Information Flow Structure in Large-Scale Product Development Organizational Networks


Cite as:

D. Braha, Y. Bar-Yam, Information Flow Structure in Large-Scale Product Development Organizational Networks, to appear in Smart Business Networks, Peter Vervest, et al Eds. Chap. 8 (Springer Verlag, 2004).


Introduction

On February 1, 1997, a major fire swept through one of Aisin Seiki’s plants supplying brake fluid proportioning valves (or P-valves) to all Toyota vehicles manufactured by Toyota-group plants in Japan (Reitman,1997; Nishiguchi and Beaudet, 1998). The sole reliance of Toyota on Aisin Seiki’s supply and the low inventory levels of the P-valves inventory due to a just-in-time (JIT) operating environment threatened to shut down Toyota’s 20 auto plants in Japan for weeks and damage local economies. Surprisingly, Toyota’s car factories succeeded to recover their operations in only five days after the fire. The admirable Toyota’s quick recovery can be attributed to the cohesive network structure of suppliers working with Toyota directly and indirectly. This enabled Toyota to rapidly reconfigure the supply chain network and pull together 36 suppliers, supported by more than 150 subcontractors, who produced small batches of P-valves on nearly 50 separate improvised tooling systems and production lines Reitman (1997). The above supply chain disaster recovery illustrates the importance of coordination and collaboration among supply chain partners (e.g., manufacturers, suppliers, and retailers) as a means for achieving greater strategic and operational value to the organization. Today, supply chain integration is further realized by complex business-to-business interactions via information technology, most importantly the Internet (Kambil and van Heck, 2002). In such supply chain networks partners are involved in an intricate web of information transfer such as demand data, inventory status, and shipment schedules.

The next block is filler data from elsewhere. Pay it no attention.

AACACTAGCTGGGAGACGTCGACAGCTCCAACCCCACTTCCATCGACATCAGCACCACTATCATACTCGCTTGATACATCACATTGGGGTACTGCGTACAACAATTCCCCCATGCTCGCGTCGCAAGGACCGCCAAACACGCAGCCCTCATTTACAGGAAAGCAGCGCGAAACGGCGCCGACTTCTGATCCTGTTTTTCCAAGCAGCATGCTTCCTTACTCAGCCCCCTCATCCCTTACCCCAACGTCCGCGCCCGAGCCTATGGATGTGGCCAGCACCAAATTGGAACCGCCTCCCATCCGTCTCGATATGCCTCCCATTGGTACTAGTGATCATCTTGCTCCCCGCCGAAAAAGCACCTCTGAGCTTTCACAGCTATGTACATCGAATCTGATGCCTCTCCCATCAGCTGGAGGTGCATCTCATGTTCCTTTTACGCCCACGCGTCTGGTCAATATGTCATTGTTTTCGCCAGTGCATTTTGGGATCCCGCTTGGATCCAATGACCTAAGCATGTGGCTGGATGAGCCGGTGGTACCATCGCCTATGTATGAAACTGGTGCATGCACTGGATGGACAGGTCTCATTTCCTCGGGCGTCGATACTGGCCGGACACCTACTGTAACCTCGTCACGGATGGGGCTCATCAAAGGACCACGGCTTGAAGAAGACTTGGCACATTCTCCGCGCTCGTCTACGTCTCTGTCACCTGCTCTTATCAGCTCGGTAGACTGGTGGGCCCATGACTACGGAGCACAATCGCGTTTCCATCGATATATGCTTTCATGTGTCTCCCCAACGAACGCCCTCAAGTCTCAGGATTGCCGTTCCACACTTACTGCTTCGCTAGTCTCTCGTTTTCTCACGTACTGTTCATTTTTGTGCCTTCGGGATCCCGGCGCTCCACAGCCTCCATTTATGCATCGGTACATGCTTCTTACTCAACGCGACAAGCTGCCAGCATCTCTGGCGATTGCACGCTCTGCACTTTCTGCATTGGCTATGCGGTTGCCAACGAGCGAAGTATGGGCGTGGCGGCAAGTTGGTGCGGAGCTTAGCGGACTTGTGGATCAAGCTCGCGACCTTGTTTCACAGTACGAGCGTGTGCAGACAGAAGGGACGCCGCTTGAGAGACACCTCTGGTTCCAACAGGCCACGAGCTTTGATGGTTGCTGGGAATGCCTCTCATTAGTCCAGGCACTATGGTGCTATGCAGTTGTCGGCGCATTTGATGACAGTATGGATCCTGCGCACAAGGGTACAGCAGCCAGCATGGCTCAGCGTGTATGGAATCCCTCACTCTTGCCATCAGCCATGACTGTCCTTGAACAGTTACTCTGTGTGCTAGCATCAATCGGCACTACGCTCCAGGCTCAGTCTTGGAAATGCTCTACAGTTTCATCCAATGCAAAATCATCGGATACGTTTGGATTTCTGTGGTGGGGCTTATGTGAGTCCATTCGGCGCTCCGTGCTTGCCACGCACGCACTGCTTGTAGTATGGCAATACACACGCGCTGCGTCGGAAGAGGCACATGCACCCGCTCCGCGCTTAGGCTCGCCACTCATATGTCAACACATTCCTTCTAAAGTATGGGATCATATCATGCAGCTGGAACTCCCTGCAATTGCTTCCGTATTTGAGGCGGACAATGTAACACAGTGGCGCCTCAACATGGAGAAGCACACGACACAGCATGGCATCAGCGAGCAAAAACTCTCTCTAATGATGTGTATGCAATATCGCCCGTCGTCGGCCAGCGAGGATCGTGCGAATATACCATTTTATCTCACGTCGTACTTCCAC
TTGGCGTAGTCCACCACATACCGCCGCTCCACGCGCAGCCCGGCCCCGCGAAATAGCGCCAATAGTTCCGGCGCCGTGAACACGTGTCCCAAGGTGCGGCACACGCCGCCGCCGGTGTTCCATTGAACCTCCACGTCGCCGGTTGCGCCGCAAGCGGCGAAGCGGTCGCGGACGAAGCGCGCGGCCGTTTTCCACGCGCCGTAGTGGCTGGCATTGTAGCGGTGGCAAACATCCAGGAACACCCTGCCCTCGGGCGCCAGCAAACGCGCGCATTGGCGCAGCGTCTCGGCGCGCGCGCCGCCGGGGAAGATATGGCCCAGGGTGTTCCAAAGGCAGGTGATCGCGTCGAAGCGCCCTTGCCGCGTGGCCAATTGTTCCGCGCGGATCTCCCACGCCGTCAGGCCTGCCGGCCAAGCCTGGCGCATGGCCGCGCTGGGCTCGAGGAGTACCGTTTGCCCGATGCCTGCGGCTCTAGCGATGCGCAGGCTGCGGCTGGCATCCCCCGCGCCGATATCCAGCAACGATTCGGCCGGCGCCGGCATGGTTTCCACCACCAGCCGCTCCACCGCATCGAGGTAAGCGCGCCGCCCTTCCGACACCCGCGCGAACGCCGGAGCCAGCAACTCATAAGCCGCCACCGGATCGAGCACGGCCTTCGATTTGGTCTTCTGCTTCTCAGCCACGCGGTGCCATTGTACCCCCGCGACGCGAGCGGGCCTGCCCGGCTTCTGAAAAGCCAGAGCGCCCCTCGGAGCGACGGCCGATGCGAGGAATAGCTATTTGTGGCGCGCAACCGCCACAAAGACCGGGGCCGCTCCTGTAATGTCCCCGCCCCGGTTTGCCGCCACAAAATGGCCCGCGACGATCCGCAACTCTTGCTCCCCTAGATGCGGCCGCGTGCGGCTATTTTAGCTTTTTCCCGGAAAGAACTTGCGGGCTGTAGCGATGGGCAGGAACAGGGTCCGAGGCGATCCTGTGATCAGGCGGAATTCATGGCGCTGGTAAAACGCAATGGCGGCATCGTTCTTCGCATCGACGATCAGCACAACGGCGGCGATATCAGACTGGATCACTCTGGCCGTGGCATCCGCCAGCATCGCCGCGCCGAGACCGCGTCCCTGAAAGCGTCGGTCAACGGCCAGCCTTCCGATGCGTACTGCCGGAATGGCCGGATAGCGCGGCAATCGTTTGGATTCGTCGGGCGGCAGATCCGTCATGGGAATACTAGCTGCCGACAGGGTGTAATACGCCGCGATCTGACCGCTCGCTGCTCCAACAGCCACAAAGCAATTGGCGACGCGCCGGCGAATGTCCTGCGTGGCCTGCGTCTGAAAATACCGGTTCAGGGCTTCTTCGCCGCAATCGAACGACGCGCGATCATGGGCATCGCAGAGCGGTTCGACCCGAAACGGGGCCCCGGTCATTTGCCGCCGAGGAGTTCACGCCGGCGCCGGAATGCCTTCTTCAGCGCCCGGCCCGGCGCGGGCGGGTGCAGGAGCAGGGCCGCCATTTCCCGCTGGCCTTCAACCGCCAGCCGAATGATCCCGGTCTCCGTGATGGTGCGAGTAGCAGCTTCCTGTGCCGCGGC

The usefulness of understanding organizational network structure as a tool for assessing the effects of decisions on organizational performance has been illustrated in the social science and management literatures (Cross et al., 2002). There it has been shown that informal networks of relationships (e.g., communication, information, and problem-solving networks) -- rather than formal organizational charts -- determine to a large extent the patterns of coordination and work processes embedded in the organization (Cross et al., 2002). In recent years, networks have also become the foundation for the understanding of numerous and disparate complex systems outside the field of social sciences (e.g., biology, ecology, engineering, and internet technology, see Albert and Barabási (2002) and Newman (2003).

 

 

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